By Renu Agal
BBC News, Delhi
The health of a leading Indian environmentalist, Medha Patkar, who has been on hunger strike for seven days, has deteriorated.
Ms Patkar is protesting against the raising the height of the dam
Ms Patkar and supporters are protesting in Delhi against the construction of a dam on the Narmada river.
The latest protest has been sparked off by the decision of the authorities to raise the height of the dam.
The dam is essential for drought-prone areas in the states of Gujarat and Madhya Pradesh, officials say.
The federal Water Resources Minister Saifuddin Soz has said a federal team of four ministers will visit several areas in Gujarat, Madhya Pradesh and Maharashtra and review relief and rehabilitation for the 35,000 people displaced by the Sardar Sarovar Dam Project.
Mr Soz said some of the anti-dam protesters will also accompany the federal team which is due to leave on Thursday.
Ms Patkar drank a glass of lemon water after her condition worsened but said she would continue her hunger strike.
She is the creator of the Save Narmada Movement.
Politicians, including former Prime Minister VP Singh, and many social activists have gathered at Delhi's Jantar Mantar landmark, the site of the protest, to express their solidarity with the anti-dam activists.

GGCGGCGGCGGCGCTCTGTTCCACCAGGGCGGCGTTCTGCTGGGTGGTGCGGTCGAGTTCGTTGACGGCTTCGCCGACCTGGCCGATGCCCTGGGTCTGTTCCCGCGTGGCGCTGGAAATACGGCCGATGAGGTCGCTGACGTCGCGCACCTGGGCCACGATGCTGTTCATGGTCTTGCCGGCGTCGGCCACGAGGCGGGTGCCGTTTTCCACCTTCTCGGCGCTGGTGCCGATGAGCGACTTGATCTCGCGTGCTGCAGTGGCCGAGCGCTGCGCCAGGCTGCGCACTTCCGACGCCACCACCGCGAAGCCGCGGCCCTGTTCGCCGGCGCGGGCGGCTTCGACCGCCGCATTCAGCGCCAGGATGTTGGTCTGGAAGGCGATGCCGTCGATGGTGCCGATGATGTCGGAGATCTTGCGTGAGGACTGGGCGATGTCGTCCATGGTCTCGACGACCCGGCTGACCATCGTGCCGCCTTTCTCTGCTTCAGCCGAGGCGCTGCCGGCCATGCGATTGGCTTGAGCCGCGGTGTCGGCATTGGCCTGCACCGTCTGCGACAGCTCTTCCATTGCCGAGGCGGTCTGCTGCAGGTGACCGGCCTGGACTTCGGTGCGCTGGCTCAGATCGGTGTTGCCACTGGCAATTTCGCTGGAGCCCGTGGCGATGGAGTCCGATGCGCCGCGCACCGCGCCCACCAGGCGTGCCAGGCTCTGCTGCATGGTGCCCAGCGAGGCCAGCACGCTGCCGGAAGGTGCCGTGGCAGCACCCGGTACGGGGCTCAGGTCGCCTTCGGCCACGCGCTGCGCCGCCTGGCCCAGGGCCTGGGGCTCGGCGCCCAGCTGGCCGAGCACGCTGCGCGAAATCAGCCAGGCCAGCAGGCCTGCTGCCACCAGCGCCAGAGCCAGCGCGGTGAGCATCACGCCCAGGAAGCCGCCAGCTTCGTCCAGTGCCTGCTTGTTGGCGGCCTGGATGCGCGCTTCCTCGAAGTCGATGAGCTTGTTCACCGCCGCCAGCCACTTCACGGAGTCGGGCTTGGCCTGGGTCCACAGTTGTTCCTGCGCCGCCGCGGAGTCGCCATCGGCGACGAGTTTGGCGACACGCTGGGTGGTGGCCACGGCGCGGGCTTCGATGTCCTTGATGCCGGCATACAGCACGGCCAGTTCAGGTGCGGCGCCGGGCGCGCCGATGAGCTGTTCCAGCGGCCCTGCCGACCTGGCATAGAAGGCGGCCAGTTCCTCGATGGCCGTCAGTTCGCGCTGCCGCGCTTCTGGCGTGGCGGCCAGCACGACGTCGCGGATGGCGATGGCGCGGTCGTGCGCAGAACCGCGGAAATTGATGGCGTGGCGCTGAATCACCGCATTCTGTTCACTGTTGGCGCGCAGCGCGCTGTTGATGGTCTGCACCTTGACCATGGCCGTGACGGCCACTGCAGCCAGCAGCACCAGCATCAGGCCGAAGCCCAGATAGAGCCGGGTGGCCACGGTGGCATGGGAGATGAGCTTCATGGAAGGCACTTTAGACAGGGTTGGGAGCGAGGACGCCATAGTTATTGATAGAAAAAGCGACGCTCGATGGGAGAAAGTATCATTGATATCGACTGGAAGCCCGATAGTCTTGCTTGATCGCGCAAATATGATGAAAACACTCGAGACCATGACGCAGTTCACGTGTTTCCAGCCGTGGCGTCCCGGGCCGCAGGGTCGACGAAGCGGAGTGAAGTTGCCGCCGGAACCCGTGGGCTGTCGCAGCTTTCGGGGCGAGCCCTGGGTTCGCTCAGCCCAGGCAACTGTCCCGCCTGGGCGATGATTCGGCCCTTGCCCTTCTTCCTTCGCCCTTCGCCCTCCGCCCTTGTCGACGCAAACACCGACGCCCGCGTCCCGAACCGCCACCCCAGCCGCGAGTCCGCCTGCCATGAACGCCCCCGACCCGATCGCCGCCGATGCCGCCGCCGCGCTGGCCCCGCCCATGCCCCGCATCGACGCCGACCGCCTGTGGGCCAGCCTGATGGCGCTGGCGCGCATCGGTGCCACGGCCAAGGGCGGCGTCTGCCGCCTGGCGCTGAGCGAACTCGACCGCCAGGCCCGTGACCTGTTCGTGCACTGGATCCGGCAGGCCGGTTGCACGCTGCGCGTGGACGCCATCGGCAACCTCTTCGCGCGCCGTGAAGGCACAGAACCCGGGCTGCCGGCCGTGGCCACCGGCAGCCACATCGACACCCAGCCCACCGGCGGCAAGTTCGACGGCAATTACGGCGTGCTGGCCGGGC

Activists are angry at a recent decision to raise the height of the dam from 110 to 121 metres.
Ms Roy had been jailed for her comments on the dam project
The protesters say the decision violates earlier Supreme Court rulings that prohibited further construction until the rehabilitation of displaced families is complete.
The court is due to hold a hearing in the case on 17 April.
India's Booker prize winner and activist Arundhati Roy told the BBC that the water resources minister "just said he will go to the Narmada Valley and see the rehabilitation work for himself but the construction is continuing, they are not stopping it."
"I was sent to jail for contempt of court. Why are these people who are doing mass contempt of court not being put behind bars?''
The Sardar Sarovar project was initiated by India's first Prime Minister, Jawaharlal Nehru, in the 1950s. It has been delayed by longstanding legal disputes and protests.